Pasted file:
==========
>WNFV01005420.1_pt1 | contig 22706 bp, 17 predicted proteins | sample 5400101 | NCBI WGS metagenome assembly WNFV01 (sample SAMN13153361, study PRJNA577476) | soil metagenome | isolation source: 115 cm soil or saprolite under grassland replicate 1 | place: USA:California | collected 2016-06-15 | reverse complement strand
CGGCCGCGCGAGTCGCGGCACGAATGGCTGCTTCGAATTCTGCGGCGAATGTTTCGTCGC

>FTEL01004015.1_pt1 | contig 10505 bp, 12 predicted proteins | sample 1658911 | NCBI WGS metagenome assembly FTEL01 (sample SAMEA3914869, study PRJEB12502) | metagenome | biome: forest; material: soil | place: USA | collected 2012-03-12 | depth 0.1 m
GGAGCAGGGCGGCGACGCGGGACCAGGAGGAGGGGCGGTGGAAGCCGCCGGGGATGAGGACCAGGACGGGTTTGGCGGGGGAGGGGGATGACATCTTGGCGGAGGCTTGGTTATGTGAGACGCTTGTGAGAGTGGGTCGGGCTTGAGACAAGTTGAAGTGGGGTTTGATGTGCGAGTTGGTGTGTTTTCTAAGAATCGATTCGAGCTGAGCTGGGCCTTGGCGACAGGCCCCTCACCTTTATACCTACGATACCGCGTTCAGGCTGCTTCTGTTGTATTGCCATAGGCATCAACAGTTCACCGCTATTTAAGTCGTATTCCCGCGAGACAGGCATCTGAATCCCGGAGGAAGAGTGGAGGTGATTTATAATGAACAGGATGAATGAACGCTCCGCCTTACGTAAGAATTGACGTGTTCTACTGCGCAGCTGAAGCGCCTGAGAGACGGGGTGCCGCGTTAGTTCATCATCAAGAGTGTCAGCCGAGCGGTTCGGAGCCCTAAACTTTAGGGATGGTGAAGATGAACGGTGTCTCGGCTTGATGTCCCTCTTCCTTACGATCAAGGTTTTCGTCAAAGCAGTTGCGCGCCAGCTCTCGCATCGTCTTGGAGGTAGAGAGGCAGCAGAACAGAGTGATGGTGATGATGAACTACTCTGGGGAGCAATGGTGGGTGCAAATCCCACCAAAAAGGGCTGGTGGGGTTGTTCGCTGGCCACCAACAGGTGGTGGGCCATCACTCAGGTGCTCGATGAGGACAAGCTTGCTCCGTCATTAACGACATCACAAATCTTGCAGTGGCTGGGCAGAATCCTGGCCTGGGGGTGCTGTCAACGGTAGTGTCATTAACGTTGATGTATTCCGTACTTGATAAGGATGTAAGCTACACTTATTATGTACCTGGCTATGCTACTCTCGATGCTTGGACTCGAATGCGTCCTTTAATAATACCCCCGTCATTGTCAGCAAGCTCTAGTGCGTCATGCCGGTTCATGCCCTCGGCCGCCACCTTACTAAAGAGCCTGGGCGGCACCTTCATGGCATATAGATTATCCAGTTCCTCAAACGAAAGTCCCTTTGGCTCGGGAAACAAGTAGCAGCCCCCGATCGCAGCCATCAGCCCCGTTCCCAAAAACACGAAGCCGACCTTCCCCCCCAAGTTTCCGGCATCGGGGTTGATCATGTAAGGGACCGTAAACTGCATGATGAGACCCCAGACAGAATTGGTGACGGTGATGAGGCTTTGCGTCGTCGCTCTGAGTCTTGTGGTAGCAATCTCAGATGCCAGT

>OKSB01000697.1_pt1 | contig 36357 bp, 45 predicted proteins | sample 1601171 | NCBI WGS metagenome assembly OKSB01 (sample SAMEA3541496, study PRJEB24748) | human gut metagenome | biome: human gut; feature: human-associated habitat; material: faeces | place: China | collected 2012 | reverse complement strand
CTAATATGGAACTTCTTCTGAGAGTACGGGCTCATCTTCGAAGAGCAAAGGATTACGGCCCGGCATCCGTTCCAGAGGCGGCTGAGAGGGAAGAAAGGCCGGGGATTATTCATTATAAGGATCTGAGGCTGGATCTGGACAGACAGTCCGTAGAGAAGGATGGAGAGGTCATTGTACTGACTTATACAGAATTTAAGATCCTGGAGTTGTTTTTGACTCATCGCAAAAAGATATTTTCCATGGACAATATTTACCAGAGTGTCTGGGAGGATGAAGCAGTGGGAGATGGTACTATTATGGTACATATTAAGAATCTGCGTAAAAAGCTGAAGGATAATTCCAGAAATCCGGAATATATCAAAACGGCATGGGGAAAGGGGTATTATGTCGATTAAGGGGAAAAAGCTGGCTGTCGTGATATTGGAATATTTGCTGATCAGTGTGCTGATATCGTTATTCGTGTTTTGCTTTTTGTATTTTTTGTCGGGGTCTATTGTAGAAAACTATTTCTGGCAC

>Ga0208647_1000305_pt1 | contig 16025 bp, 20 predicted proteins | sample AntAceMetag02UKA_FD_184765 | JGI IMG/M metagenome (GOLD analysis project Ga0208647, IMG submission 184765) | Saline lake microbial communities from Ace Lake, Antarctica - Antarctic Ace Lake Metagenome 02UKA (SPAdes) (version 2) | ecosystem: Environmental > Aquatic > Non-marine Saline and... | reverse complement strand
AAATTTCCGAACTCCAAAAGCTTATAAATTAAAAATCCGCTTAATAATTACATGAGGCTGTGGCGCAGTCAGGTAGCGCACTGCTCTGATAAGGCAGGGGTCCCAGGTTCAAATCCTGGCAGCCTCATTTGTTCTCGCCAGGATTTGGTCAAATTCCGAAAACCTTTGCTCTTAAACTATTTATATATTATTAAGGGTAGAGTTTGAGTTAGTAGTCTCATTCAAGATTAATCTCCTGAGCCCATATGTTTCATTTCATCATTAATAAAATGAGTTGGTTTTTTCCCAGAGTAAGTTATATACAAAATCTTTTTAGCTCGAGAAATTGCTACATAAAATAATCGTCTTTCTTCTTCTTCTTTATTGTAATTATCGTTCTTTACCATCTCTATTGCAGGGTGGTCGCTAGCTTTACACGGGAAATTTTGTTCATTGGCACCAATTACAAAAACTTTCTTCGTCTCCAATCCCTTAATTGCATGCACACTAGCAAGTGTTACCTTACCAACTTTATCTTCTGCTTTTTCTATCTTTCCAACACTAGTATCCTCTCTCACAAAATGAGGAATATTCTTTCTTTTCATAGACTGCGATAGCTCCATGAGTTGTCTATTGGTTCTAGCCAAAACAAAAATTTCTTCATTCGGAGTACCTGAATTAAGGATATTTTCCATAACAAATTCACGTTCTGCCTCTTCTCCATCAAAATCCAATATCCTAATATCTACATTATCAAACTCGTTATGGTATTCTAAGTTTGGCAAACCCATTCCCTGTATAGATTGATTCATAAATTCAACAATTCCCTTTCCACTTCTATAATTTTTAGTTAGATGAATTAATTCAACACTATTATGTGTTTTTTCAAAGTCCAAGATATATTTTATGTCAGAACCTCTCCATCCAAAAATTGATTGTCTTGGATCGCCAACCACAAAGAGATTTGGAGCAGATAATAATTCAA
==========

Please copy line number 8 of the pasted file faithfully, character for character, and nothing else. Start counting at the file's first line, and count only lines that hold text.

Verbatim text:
AAATTTCCGAACTCCAAAAGCTTATAAATTAAAAATCCGCTTAATAATTACATGAGGCTGTGGCGCAGTCAGGTAGCGCACTGCTCTGATAAGGCAGGGGTCCCAGGTTCAAATCCTGGCAGCCTCATTTGTTCTCGCCAGGATTTGGTCAAATTCCGAAAACCTTTGCTCTTAAACTATTTATATATTATTAAGGGTAGAGTTTGAGTTAGTAGTCTCATTCAAGATTAATCTCCTGAGCCCATATGTTTCATTTCATCATTAATAAAATGAGTTGGTTTTTTCCCAGAGTAAGTTATATACAAAATCTTTTTAGCTCGAGAAATTGCTACATAAAATAATCGTCTTTCTTCTTCTTCTTTATTGTAATTATCGTTCTTTACCATCTCTATTGCAGGGTGGTCGCTAGCTTTACACGGGAAATTTTGTTCATTGGCACCAATTACAAAAACTTTCTTCGTCTCCAATCCCTTAATTGCATGCACACTAGCAAGTGTTACCTTACCAACTTTATCTTCTGCTTTTTCTATCTTTCCAACACTAGTATCCTCTCTCACAAAATGAGGAATATTCTTTCTTTTCATAGACTGCGATAGCTCCATGAGTTGTCTATTGGTTCTAGCCAAAACAAAAATTTCTTCATTCGGAGTACCTGAATTAAGGATATTTTCCATAACAAATTCACGTTCTGCCTCTTCTCCATCAAAATCCAATATCCTAATATCTACATTATCAAACTCGTTATGGTATTCTAAGTTTGGCAAACCCATTCCCTGTATAGATTGATTCATAAATTCAACAATTCCCTTTCCACTTCTATAATTTTTAGTTAGATGAATTAATTCAACACTATTATGTGTTTTTTCAAAGTCCAAGATATATTTTATGTCAGAACCTCTCCATCCAAAAATTGATTGTCTTGGATCGCCAACCACAAAGAGATTTGGAGCAGATAATAATTCAA